Business·Analysis

Stock market crash 101, China's lesson in capitalism: Patrick Brown

​The collapse of China's rollicking stock market bubble has erased trillions in corporate valuations and scarred a generation of first-time plungers. But the biggest damage in a year of living dangerously is probably to China's own leadership, Patrick Brown writes.

The biggest damage in China's year of living dangerously is to its own leadership

An investor watches the latest stock market gyrations at a brokerage house in Hefei, Anhui province earlier this week as Beijing's central planners intervened to help stop the hemorrhaging. (Reuters)

Trying to follow the recent contortions in China's stock market is a bit like watching Mickey Mouse in the Disney film Fantasia desperately attempting to stop the pandemonium he's caused by using the sorcerer's magic hat.

Communist Party leaders scrambling to tame stock markets gone rogue are dealing with forces they clearly do not quite understand.

Last year, China's stock markets suddenly woke up after a long stagnation, and word of easy money spread quickly.

Tens of millions of small investors joined the trading craze, pushing stock prices up roughly 150 per cent in a year.

Ignoring the sober reminders of what happened when the Dutch went mad over tulips in the 1630s, the British over the mysterious South Sea Company in the 1720s, and the whole world over dot.coms in the 1990s, party officials chortled over China's stock miracle, and claimed credit for it.

On June 12, the chairman of the Securities Regulatory Commission, Xiao Gang, told a meeting of top leaders that the bull market still had room to climb, while the Peoples' Daily said that rising stock prices are part of the "China dream" — President Xi Jinping's slogan to restore the country to its former glory.

The next morning, the inevitable crash began.

As the market's value dropped by a third, the government jumped in with both very large feet.

Brokerage firms were ordered to buy up stocks to the tune of almost $20 billion of their own money, alongside $40 billion from the government.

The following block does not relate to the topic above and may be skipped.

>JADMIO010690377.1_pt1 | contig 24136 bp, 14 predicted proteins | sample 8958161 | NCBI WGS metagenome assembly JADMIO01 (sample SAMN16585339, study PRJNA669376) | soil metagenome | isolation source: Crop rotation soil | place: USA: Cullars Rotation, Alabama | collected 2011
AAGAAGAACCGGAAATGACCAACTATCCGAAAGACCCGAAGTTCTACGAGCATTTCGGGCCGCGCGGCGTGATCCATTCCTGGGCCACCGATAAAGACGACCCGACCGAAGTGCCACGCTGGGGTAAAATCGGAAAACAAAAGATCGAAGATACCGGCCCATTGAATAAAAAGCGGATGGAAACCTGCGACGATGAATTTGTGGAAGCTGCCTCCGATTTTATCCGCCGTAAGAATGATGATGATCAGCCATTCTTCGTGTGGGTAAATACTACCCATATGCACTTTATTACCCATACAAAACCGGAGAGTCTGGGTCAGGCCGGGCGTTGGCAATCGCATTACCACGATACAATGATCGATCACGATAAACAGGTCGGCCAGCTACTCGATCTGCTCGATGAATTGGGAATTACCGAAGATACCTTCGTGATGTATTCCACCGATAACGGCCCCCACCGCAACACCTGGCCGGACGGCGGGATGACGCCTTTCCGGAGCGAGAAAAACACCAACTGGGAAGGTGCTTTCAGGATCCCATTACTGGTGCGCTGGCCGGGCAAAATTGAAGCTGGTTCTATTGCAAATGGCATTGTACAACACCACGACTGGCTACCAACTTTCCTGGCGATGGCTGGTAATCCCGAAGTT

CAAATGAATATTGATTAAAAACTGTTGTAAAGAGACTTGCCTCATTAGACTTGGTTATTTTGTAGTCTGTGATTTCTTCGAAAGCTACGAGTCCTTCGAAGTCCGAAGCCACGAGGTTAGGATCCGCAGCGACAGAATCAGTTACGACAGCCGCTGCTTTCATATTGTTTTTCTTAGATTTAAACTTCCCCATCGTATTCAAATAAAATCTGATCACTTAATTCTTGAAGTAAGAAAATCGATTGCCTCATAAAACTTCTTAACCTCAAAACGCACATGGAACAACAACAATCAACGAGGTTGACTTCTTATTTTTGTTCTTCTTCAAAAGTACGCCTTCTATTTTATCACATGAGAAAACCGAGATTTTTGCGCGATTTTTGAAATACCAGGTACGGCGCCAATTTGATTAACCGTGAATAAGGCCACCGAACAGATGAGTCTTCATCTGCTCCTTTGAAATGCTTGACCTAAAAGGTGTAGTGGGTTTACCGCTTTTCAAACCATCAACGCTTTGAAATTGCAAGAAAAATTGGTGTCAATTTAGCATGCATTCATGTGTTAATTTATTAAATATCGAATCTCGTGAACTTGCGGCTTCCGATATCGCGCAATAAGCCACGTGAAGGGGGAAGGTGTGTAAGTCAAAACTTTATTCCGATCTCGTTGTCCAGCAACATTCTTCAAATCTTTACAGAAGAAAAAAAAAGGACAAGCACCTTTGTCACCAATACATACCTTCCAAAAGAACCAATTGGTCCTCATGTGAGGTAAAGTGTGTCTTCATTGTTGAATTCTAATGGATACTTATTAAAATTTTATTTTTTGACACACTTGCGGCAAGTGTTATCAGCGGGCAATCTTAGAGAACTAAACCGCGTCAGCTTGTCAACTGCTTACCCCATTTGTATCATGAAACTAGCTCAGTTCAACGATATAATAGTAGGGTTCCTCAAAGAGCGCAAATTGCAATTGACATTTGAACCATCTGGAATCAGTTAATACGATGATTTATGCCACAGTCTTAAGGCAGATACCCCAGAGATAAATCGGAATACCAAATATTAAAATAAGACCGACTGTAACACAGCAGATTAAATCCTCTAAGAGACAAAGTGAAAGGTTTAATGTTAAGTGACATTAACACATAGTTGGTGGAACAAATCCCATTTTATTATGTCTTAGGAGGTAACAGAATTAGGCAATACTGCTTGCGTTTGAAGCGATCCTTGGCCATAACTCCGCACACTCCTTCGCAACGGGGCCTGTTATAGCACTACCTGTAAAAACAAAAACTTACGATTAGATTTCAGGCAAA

Major shareholders, directors and managers of big companies were ordered not to sell shares for six months, and insider trading rules were relaxed to encourage them to buy stocks.

Meanwhile, half of the country's listed companies were allowed to stop trading to freeze their stock prices, while small investors, having been earlier warned of the dangers of borrowing money to buy shares, were now being encouraged to do so and even to use their homes as collateral.

To try to prop up the plunging markets, the yuan was devalued, interest rates were cut, and tens of billions of stimulus dollars were pumped into the economy.

'Decisive role'

These extraordinary emergency measures, which would be almost unthinkable for a Western economy facing a similar crisis, essentially undo a commitment made by President Xi at the beginning of his term to allow market forces to play "a decisive role" in China's economy.

Now, as far as stocks are concerned, the Communist Party looks to have done everything it can to put the genie of market forces back in the bottle, short of buying up everything and turning the clock back to state ownership.

China's President Xi Jinping and Russia's Vladimir Putin line up for a family photo with other BRICS leaders in Russia, this week. On the agenda was the group's plan for its own international development bank, to rival the World Bank, in Shanghai. (Sergei Karpukhin / Reuters)